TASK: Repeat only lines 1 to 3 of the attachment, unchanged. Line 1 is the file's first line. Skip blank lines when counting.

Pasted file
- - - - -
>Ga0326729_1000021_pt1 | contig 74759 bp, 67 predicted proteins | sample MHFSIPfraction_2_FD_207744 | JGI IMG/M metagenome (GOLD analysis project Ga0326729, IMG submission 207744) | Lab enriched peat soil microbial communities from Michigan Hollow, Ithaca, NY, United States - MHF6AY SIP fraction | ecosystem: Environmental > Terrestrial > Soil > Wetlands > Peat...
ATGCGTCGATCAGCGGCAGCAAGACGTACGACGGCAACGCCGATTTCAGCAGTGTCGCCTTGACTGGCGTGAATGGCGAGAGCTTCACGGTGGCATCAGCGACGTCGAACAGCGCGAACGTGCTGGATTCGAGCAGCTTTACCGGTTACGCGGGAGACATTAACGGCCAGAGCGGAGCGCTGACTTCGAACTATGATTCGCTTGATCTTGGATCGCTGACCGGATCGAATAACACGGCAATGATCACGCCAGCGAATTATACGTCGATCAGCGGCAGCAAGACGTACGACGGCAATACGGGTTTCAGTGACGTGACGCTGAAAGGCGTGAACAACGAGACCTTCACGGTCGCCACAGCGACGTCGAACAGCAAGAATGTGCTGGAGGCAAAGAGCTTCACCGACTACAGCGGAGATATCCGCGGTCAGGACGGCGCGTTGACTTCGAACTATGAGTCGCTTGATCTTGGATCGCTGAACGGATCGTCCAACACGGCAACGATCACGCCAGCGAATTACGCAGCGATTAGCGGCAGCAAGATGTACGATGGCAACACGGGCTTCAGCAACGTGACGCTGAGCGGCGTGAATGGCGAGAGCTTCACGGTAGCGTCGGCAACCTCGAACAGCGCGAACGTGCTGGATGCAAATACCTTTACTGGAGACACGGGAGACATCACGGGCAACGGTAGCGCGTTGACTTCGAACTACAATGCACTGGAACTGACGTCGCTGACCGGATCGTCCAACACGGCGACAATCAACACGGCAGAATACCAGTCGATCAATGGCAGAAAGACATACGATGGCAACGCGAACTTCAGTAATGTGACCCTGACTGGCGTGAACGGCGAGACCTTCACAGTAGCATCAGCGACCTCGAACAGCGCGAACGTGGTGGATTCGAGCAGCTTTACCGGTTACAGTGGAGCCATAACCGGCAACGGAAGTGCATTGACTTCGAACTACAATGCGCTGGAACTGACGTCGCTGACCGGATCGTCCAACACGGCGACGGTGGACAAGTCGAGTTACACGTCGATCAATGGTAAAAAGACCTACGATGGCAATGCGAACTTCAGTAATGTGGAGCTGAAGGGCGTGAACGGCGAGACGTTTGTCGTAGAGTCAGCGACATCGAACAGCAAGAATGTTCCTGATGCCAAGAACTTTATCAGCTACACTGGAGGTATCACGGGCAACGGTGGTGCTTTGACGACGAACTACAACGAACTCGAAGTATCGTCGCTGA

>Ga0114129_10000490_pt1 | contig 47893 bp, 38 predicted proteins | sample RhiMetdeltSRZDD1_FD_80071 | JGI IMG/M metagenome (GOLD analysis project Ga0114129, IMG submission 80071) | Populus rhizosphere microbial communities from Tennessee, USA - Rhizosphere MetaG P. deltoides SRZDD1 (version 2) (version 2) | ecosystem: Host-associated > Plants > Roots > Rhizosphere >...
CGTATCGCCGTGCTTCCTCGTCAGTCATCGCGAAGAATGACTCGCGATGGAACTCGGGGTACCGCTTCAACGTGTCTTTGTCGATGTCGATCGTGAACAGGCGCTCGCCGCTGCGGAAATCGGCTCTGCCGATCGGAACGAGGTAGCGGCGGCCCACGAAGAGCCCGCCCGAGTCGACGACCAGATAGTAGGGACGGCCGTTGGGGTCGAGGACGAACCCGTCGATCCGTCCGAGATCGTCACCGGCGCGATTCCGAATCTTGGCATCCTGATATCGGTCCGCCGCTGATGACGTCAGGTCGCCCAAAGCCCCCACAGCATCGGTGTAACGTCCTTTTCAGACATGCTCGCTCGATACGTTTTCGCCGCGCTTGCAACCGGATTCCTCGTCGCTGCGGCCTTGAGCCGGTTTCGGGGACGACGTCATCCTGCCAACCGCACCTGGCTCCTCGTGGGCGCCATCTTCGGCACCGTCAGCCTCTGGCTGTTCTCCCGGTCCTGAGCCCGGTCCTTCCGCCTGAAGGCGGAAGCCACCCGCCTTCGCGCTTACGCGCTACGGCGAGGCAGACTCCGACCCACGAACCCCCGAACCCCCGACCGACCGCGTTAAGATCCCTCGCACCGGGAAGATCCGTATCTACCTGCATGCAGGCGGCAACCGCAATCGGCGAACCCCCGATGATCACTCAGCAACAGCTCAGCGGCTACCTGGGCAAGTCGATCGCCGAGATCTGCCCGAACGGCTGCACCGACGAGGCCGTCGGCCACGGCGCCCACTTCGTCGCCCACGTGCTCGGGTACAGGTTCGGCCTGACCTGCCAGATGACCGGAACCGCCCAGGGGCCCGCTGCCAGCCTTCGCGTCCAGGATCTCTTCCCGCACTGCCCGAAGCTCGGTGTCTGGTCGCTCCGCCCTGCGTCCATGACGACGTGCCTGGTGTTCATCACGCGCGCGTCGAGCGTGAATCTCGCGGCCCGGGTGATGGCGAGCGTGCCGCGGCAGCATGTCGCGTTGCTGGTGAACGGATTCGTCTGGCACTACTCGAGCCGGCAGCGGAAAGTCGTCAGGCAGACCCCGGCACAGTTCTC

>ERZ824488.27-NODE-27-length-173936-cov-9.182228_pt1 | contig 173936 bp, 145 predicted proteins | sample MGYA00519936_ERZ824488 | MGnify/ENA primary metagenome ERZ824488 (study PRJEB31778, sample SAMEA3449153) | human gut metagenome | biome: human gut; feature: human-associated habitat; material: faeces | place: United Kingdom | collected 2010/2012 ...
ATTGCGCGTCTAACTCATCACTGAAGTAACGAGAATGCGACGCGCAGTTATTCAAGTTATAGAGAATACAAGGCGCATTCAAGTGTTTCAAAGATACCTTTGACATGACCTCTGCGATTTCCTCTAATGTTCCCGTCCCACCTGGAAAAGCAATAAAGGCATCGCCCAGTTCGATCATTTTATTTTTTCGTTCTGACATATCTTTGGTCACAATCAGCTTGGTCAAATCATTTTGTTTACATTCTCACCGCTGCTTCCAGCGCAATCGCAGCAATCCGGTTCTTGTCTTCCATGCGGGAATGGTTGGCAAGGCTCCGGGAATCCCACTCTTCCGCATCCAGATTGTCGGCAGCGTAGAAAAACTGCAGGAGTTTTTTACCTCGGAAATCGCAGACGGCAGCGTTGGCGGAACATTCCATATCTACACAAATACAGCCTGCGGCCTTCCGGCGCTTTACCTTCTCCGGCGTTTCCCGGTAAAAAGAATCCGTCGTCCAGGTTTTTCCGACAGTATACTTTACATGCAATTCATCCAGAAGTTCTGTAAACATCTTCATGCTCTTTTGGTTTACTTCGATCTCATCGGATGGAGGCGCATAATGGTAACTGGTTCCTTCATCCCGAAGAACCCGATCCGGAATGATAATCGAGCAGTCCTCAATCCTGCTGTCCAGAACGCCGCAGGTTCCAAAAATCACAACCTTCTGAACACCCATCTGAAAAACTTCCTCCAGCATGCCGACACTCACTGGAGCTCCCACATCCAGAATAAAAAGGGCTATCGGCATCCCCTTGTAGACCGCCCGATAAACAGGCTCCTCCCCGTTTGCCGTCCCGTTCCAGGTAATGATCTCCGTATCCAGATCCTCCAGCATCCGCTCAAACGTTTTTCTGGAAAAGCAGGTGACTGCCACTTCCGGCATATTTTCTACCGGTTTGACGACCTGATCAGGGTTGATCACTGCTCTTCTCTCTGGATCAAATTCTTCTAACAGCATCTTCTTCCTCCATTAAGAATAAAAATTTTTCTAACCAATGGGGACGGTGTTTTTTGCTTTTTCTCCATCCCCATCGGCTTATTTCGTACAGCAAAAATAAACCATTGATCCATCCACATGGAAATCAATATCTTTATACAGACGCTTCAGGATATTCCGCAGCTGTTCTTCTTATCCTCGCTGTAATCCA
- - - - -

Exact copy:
>Ga0326729_1000021_pt1 | contig 74759 bp, 67 predicted proteins | sample MHFSIPfraction_2_FD_207744 | JGI IMG/M metagenome (GOLD analysis project Ga0326729, IMG submission 207744) | Lab enriched peat soil microbial communities from Michigan Hollow, Ithaca, NY, United States - MHF6AY SIP fraction | ecosystem: Environmental > Terrestrial > Soil > Wetlands > Peat...
ATGCGTCGATCAGCGGCAGCAAGACGTACGACGGCAACGCCGATTTCAGCAGTGTCGCCTTGACTGGCGTGAATGGCGAGAGCTTCACGGTGGCATCAGCGACGTCGAACAGCGCGAACGTGCTGGATTCGAGCAGCTTTACCGGTTACGCGGGAGACATTAACGGCCAGAGCGGAGCGCTGACTTCGAACTATGATTCGCTTGATCTTGGATCGCTGACCGGATCGAATAACACGGCAATGATCACGCCAGCGAATTATACGTCGATCAGCGGCAGCAAGACGTACGACGGCAATACGGGTTTCAGTGACGTGACGCTGAAAGGCGTGAACAACGAGACCTTCACGGTCGCCACAGCGACGTCGAACAGCAAGAATGTGCTGGAGGCAAAGAGCTTCACCGACTACAGCGGAGATATCCGCGGTCAGGACGGCGCGTTGACTTCGAACTATGAGTCGCTTGATCTTGGATCGCTGAACGGATCGTCCAACACGGCAACGATCACGCCAGCGAATTACGCAGCGATTAGCGGCAGCAAGATGTACGATGGCAACACGGGCTTCAGCAACGTGACGCTGAGCGGCGTGAATGGCGAGAGCTTCACGGTAGCGTCGGCAACCTCGAACAGCGCGAACGTGCTGGATGCAAATACCTTTACTGGAGACACGGGAGACATCACGGGCAACGGTAGCGCGTTGACTTCGAACTACAATGCACTGGAACTGACGTCGCTGACCGGATCGTCCAACACGGCGACAATCAACACGGCAGAATACCAGTCGATCAATGGCAGAAAGACATACGATGGCAACGCGAACTTCAGTAATGTGACCCTGACTGGCGTGAACGGCGAGACCTTCACAGTAGCATCAGCGACCTCGAACAGCGCGAACGTGGTGGATTCGAGCAGCTTTACCGGTTACAGTGGAGCCATAACCGGCAACGGAAGTGCATTGACTTCGAACTACAATGCGCTGGAACTGACGTCGCTGACCGGATCGTCCAACACGGCGACGGTGGACAAGTCGAGTTACACGTCGATCAATGGTAAAAAGACCTACGATGGCAATGCGAACTTCAGTAATGTGGAGCTGAAGGGCGTGAACGGCGAGACGTTTGTCGTAGAGTCAGCGACATCGAACAGCAAGAATGTTCCTGATGCCAAGAACTTTATCAGCTACACTGGAGGTATCACGGGCAACGGTGGTGCTTTGACGACGAACTACAACGAACTCGAAGTATCGTCGCTGA

>Ga0114129_10000490_pt1 | contig 47893 bp, 38 predicted proteins | sample RhiMetdeltSRZDD1_FD_80071 | JGI IMG/M metagenome (GOLD analysis project Ga0114129, IMG submission 80071) | Populus rhizosphere microbial communities from Tennessee, USA - Rhizosphere MetaG P. deltoides SRZDD1 (version 2) (version 2) | ecosystem: Host-associated > Plants > Roots > Rhizosphere >...